1.INTRODUCTION

The suggestion that the knotty structures in astrophysical jets could be the result of a time-dependent ejection was first made in the context of extragalactic jets (see, e.g., ^{Rees 1978}; ^{Wilson 1984}; ^{Roberts 1986}). However, the theory of variable jets has been mostly developed and applied in the context of Herbig-Haro (HH) jets from young stars.

^{Raga et al. (1990)} apparently first pointed out in an explicit way that the structures observed in HH jets could be easily modeled as “internal working surfaces” produced by an ejection velocity variability with a hypersonic amplitude (though the general idea that HH knots are the result of a variability of the ejection hovers around in the literature of the late 1980’s). Since then, a relatively large number of papers has been written on numerical simulations and analytic models of variable ejection HH jets, as well as comparisons with observations (three relatively recent examples are ^{Teşileanu et al. 2014}; ^{Hansen et al. 2017}; ^{Castellanos-Ramirez et al. 2018}).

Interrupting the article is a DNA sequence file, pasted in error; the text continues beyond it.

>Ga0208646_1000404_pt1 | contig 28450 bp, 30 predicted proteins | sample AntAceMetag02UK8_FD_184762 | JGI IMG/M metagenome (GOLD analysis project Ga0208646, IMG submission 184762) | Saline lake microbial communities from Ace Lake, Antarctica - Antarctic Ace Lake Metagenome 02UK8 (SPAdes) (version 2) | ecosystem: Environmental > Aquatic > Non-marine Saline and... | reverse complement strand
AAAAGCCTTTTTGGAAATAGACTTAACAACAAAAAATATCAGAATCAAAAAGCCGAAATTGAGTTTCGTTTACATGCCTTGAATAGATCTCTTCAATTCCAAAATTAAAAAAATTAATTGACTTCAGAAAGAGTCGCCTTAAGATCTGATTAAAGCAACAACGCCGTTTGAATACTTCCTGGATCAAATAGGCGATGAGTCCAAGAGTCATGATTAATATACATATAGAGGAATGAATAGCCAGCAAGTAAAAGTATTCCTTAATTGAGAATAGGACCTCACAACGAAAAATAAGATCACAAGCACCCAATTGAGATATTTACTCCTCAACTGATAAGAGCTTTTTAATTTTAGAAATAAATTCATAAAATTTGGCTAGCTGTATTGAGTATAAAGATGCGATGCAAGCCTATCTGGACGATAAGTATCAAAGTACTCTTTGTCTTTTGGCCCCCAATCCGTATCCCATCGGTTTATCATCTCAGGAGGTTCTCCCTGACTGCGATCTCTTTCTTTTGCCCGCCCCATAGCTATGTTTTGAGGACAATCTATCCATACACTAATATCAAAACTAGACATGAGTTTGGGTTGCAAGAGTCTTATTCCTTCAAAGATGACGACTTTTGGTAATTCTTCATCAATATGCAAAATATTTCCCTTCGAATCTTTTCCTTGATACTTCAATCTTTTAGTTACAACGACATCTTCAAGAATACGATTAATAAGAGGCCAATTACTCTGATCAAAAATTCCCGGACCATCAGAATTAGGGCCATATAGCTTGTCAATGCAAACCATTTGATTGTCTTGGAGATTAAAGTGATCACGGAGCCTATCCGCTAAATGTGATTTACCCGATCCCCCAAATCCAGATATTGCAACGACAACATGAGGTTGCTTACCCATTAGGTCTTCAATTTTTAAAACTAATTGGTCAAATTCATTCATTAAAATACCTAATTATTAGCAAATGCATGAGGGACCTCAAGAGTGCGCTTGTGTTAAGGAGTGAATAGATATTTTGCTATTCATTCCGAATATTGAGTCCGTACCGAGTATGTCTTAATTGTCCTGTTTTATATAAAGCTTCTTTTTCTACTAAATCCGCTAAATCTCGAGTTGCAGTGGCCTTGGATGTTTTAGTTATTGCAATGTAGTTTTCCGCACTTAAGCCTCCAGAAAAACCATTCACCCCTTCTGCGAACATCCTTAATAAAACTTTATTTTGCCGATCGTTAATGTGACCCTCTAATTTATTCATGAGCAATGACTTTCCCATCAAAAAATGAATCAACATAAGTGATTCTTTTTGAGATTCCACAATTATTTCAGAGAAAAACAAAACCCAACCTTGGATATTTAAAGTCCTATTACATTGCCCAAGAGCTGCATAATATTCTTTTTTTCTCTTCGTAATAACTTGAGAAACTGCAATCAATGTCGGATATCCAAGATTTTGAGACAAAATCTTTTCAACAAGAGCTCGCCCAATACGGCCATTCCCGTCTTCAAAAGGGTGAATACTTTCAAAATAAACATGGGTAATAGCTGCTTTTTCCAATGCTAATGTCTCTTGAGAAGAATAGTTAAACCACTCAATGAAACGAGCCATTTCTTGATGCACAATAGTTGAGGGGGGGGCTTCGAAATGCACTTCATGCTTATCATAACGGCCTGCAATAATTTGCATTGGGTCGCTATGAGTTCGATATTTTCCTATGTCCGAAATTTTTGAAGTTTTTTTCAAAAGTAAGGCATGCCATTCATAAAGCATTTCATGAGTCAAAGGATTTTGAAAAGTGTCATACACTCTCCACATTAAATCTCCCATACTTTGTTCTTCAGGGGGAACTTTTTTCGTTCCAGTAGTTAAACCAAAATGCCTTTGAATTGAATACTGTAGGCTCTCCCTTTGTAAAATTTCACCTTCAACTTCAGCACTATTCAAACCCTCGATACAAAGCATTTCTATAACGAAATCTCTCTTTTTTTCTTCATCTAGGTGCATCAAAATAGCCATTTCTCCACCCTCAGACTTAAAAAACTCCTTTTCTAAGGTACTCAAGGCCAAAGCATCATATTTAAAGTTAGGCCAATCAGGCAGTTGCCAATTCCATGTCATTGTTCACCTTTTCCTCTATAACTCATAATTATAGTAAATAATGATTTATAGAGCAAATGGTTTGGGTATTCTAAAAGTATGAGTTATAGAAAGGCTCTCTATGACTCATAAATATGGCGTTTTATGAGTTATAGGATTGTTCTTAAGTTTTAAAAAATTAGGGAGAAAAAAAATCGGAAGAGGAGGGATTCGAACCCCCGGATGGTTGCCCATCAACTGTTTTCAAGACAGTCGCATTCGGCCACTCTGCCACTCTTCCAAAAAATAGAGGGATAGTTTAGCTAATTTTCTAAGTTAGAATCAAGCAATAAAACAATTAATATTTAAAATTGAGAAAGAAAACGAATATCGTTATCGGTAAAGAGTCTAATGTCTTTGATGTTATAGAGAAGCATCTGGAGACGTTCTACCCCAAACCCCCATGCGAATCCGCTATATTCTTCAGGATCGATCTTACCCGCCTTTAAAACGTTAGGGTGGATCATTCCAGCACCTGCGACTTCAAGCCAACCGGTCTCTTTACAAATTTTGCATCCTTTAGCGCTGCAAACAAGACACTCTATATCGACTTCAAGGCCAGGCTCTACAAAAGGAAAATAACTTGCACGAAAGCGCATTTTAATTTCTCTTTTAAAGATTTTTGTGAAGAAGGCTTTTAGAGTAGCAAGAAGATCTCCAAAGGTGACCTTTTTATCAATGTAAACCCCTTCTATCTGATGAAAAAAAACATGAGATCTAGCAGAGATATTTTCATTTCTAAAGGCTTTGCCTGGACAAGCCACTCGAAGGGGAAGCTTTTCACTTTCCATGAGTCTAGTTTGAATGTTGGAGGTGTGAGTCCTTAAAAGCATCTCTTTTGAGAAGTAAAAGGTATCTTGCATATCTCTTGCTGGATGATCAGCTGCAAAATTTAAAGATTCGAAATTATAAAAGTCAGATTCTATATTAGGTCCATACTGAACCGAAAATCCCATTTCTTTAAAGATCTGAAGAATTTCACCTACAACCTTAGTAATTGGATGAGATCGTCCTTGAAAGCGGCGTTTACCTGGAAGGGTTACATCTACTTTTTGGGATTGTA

^{Kofman & Raga (1992)} and ^{Raga & Kofman (1992)} studied analytically the asymptotic regime reached by internal working surfaces at large distances from the outflow source. They noted that the internal working surface shocks (see Figure 1) asymptotically have shock velocities that scale as 1*/x* and pre-shock densities with the same dependence on distance *x* from the source. Approximating the emission from these shocks with the predictions from plane-parallel shocks, ^{Raga & Kofman (1992)} showed that the asymptotic working surface model predicts a [S II] line intensity vs. *x* decay that agrees surprisingly well with observations of the HH 34 jet. More recently, Raga et al. (2017) showed that the successive knots along the HH 1 jet have the predicted [S II] intensity *vs*. position dependence, and also that individual knots follow the predicted behaviour as a function of time, following the increase in *x* that results from their motion away from the outflow source.